Thursday, October 6, 2016

Webb City Sentinel market column - 10/7/16

Bring your top hat and cane to the market tomorrow.  You can tap to the tunes of the Great American Songbook.  Richard Hugh Roberts makes his market debut performing the favorite classic Broadway and film songs from the 1920s through the 1950s.

Stewart’s Bakery will have breakfast: sausage and eggs with biscuits and gravy and hash brown casserole for $5 or a giant cinnamon roll for $3. Both choices include coffee or juice.

Fall is everywhere at the market.  Fredricksons and Brakers will have big beautiful mums as well as pumpkins.  Last week I saw many varieties of kale and lettuce, as well as boc choy. broccoli, turnips, radishes, acorn, butternut and spaghetti squash, green beans and some of the biggest prettiest onions I've ever seen at the market (and that's just a fraction of the produce choices.

Oakwood is harvesting their baby ginger right now. To quote farmers Karen Scott:  Fresh locally grown baby ginger is very different from the mature ginger that you purchase at the store. The beautiful pink and cream colored rhizomes are very tender and mild; there is no need to peel it, you can simply chop and use. In contrast, mature ginger has a tough skin, and fibrous center and is strongly flavored but stores well.

 Baby ginger has a shorter storage time after harvest and should be used within a couple of weeks. The whole root freezes well for grating into teas, soups and stews throughout the winter. Baby ginger is great for making pickles, syrups and in stir-fries. Its’ also wonderful preserved in fermented foods such as gingered carrots, Korean kimchee and kombucha. 

You will find a recipe provided by Karen at the end of the column.

Baby ginger is just one of the special crops coming in right now. The Yang Family Farm had chayote pears on Tuesday. Chayote is actually a member of same gourd family as cucumber, pumpkin and squash. It features a crunchy texture and mild sweet taste that compares to butternut squash.

When cooked (and that is how it is usually eaten), chayote is usually prepared like summer squash. It is generally lightly cooked to retain the crispy consistency. It’s pronounced “chī-ˈyō-tē”.

Whether you’re looking for the new and exotic or the tried and true, you’ll find a great selection of produce right now. (Except we have no apples, bummer.)

Webb City’s Pack 25 will be at the market selling popcorn and other treats tomorrow as a Boy Scout fundraiser.

On Tuesday the market will be open from 4 to 6. Stewart’s Bakery will served chicken and noodles with salad and potatoes for $6 and a bowl of chicken and noodles with a roll for $5. Rob Pommert will play.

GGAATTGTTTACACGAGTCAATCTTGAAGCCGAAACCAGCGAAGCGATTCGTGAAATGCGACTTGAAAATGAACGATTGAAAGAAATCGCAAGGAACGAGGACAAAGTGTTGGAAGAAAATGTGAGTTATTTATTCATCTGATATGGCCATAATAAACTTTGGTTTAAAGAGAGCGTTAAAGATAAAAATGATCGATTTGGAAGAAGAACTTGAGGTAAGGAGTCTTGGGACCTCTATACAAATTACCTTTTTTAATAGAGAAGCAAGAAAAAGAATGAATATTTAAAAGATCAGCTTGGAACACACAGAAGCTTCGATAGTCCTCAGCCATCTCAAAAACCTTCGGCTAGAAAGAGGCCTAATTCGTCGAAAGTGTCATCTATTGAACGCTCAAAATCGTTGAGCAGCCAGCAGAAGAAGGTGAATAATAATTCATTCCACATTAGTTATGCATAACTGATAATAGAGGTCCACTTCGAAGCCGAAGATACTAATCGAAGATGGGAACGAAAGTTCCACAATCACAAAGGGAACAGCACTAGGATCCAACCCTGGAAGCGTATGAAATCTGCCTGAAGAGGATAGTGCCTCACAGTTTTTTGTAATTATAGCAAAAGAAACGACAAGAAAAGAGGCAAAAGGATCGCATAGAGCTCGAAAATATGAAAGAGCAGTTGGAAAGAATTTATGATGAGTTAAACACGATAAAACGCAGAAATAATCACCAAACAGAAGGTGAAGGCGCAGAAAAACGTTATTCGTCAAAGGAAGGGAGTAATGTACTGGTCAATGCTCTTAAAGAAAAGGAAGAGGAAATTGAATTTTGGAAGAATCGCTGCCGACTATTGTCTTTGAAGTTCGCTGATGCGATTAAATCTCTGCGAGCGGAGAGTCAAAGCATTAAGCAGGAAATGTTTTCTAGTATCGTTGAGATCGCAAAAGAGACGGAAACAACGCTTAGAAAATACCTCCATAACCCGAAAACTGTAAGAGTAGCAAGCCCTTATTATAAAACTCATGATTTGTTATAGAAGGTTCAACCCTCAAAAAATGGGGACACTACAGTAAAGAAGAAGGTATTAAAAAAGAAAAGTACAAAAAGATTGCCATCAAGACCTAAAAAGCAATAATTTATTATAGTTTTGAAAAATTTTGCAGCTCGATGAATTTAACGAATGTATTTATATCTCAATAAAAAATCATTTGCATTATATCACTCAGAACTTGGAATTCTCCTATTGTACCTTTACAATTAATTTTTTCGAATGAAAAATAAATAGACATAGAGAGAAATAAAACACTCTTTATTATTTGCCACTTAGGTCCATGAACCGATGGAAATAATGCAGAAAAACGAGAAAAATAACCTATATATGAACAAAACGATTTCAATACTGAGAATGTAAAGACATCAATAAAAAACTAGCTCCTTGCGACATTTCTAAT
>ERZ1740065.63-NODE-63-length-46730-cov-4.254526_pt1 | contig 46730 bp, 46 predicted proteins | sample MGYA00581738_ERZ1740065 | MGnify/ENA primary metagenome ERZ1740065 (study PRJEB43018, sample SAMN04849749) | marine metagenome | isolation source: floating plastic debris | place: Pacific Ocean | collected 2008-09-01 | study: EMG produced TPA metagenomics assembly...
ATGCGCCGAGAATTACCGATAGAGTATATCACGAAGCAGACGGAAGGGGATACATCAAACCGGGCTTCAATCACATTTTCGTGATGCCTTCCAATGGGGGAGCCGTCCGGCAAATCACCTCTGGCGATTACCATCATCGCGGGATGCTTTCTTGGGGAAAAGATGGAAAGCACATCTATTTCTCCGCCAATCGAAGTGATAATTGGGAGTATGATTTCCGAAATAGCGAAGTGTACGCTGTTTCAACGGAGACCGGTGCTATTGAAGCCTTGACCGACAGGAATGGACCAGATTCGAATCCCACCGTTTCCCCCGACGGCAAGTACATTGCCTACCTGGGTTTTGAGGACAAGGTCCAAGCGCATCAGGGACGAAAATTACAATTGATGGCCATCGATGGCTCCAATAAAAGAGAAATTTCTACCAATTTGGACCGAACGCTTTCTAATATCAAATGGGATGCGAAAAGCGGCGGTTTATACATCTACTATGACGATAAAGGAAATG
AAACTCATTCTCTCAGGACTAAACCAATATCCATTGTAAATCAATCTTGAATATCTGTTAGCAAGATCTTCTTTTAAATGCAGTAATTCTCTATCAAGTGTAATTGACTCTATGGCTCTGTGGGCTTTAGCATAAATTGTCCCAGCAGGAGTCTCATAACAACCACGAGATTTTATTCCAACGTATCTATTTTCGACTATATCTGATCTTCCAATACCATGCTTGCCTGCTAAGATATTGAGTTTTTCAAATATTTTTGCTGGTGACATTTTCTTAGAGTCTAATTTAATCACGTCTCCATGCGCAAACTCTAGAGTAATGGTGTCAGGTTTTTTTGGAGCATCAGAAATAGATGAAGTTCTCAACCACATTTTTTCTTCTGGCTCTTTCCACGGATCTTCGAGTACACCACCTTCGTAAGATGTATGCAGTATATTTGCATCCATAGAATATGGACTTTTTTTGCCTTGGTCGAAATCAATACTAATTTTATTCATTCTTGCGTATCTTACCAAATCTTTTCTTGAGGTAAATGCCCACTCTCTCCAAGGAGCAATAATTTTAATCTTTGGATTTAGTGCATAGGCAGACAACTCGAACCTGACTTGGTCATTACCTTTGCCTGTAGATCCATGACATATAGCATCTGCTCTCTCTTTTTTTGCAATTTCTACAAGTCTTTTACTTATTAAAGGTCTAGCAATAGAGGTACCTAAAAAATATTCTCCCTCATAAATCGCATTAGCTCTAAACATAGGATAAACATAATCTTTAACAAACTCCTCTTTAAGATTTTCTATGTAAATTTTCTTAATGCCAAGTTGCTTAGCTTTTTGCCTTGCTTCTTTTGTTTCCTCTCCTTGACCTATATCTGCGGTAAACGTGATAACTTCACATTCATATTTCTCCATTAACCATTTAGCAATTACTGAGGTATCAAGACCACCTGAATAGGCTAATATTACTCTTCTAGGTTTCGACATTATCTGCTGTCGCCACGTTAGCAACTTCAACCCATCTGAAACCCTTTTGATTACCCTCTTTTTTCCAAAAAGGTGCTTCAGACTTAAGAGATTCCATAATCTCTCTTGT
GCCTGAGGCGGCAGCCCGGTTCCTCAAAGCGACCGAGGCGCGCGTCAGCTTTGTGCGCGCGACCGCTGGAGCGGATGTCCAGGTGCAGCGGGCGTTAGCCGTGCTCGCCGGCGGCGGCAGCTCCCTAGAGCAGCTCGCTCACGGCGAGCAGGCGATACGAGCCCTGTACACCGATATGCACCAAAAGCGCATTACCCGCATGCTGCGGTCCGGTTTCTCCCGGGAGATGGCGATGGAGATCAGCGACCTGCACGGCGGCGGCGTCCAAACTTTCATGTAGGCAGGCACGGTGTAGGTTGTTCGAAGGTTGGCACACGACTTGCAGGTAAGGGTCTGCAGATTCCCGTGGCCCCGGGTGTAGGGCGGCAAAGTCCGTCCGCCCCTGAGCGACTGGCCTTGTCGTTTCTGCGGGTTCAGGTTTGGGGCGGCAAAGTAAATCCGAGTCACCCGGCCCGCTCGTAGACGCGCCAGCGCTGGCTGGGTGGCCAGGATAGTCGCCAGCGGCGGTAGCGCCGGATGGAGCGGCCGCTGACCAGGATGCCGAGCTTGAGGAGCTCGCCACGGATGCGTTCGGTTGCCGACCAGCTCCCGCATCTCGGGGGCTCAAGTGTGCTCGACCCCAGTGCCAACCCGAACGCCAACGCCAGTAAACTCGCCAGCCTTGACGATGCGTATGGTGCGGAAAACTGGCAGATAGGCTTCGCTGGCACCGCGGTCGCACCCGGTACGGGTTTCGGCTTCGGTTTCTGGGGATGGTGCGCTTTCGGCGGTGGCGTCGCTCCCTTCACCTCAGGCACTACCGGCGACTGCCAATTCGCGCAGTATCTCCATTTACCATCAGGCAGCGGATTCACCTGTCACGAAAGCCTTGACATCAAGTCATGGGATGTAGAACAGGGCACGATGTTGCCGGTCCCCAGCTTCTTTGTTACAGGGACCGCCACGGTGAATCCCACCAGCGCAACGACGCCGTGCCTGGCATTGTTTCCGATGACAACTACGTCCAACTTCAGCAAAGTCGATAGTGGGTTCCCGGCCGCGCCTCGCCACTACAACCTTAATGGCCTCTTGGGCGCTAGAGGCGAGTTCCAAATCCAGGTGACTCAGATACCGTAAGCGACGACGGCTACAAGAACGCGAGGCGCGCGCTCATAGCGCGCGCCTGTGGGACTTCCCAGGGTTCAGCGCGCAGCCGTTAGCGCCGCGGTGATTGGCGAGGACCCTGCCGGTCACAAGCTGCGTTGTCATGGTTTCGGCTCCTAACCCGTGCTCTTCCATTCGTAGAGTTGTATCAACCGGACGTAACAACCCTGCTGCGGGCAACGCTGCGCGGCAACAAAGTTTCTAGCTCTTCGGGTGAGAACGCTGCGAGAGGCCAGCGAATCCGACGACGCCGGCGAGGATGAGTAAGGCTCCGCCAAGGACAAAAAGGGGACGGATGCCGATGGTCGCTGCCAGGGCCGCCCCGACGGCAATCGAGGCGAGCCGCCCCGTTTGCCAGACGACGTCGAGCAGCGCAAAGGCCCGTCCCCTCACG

Be sure to stop by, there are only three more Tuesday markets this year.

Mark your calendar for Saturday, October 22. That’s the day that Bob Foos will be at the market taking fall portraits. Details next week!  (That's a photo - of a photo of my parents that Bob took during a fall photo session at the market about five years ago.  It is precious to me.)

Japanese Pickled Ginger (gari)

Makes about 1 cup
Adapted from Laura McCandlish for NPR

4 ounces fresh baby ginger
2 cups water
Several thin slices of raw beet or carrot (optional)
3/4 teaspoon salt, plus an extra sprinkle
1/2 cup rice vinegar (cider, white wine vinegar may be used)
2 tablespoons organic cane sugar (or more to taste)

Slice ginger paper-thin with a mandolin or vegetable peeler Place slices into a bowl, barely cover them with cold water and let stand 30 minutes.

In a saucepan, bring the 2 cups of water to a boil while you drain the ginger. Add the ginger and cook, stirring to soften, about 30 seconds. Drain the slices in a colander, tossing to make sure they don’t retain water. (This blanching step can be skipped if young ginger is especially fresh and not fibrous.)

Sprinkle the ginger (and the raw beet slices or carrots, if using) lightly with salt and put in a lidded sterilized jar. Add the vinegar to a nonreactive saucepan, and bring it to a boil, stirring in the sugar and salt until dissolved. Use a funnel to pour the hot liquid over the ginger, mixing well (it should completely cover the slices).

Tightly cover the jar, allow it to cool to room temperature and refrigerate. The pickled ginger, which is ready to eat after several hours, keeps well in the refrigerator for up to six months.